Dehalogenation Activities and Distribution of Reductive Dehalogenase Homologous Genes in Marine Subsurface Sediments†
Taiki Futagami,1,2 Yuki Morono,1 Takeshi Terada,3 Anna H. Kaksonen,4§ and Fumio Inagaki1*
Commonwealth Scientific and Industrial Research
Organization (CSIRO), Land and Water, Underwood Ave., Floreat, WA
Halogenated organic compounds serve as terminal electron acceptors for anaerobic respiration in a diverse
range of microorganisms. Here, we report on the widespread distribution and diversity of reductive dehalogenase
homologous (rdhA) genes in marine subsurface sediments. A total of 32 putative rdhA phylotypes were
detected in sediments from the southeast Pacific off Peru, the eastern equatorial Pacific, the Juan de Fuca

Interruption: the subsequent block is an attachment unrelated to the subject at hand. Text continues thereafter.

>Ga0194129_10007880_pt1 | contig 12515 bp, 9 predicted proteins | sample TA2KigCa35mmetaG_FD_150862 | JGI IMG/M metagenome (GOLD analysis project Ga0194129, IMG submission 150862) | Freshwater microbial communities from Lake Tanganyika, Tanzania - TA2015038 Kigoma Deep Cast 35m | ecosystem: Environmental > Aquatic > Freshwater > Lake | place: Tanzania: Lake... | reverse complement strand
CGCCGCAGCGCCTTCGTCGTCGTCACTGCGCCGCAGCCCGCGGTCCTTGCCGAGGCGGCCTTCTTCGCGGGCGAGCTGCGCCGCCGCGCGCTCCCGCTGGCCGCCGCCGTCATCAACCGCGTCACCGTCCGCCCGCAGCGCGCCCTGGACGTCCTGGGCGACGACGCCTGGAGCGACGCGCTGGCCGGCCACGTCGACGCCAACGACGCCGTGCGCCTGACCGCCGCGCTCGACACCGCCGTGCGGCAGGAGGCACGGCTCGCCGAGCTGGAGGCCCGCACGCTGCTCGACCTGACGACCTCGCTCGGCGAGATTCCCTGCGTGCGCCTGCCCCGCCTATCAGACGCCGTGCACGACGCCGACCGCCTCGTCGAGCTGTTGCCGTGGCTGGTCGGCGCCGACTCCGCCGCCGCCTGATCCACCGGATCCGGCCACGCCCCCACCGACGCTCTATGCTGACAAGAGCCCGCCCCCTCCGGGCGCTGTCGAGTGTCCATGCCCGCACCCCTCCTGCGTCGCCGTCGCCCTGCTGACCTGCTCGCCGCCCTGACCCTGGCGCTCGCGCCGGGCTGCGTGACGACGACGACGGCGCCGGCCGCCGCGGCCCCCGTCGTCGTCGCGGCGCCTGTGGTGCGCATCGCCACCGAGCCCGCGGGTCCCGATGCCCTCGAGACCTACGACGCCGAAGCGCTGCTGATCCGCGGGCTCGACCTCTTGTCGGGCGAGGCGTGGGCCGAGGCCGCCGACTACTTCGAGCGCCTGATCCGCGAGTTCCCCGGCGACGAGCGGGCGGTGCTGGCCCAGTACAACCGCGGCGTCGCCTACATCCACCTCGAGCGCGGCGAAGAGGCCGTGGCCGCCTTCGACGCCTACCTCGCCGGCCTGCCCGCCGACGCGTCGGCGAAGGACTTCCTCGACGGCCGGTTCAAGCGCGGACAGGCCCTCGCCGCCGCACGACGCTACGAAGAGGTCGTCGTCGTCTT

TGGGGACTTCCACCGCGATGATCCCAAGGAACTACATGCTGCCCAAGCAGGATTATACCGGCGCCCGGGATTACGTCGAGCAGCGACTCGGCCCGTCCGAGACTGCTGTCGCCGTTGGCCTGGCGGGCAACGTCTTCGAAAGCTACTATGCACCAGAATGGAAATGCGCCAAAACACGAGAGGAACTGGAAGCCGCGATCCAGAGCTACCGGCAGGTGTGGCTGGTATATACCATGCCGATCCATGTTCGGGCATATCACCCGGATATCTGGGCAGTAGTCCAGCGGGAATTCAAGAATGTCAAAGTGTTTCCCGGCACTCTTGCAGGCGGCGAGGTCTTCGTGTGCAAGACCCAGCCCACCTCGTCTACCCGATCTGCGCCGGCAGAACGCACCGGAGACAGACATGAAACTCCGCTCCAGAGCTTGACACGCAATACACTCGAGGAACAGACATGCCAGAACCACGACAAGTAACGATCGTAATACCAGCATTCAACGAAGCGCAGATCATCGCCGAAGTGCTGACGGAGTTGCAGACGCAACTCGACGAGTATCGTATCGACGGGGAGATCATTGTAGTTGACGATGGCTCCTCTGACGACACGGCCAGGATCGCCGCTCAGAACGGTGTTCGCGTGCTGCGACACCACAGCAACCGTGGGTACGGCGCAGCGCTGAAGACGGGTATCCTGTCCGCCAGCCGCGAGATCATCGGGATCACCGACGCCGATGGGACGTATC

Ridge flank off Oregon, and the northwest Pacific off Japan, collected at a maximum depth of 358 m below the
seafloor. In addition, significant dehalogenation activity involving 2,4,6-tribromophenol and trichloroethene
was observed in sediment slurry from the Nankai Trough Forearc Basin. These results suggest that dehalorespiration
is an important energy-yielding pathway in the subseafloor microbial ecosystem.
Keywords: homologous (rdhA) genes, microorganisms,
ethenogenes strain,Aplysina aerophoba,bioremediation.
Corresponding author: Tel 81-88-878-2204; Fax 81-88-878-2192.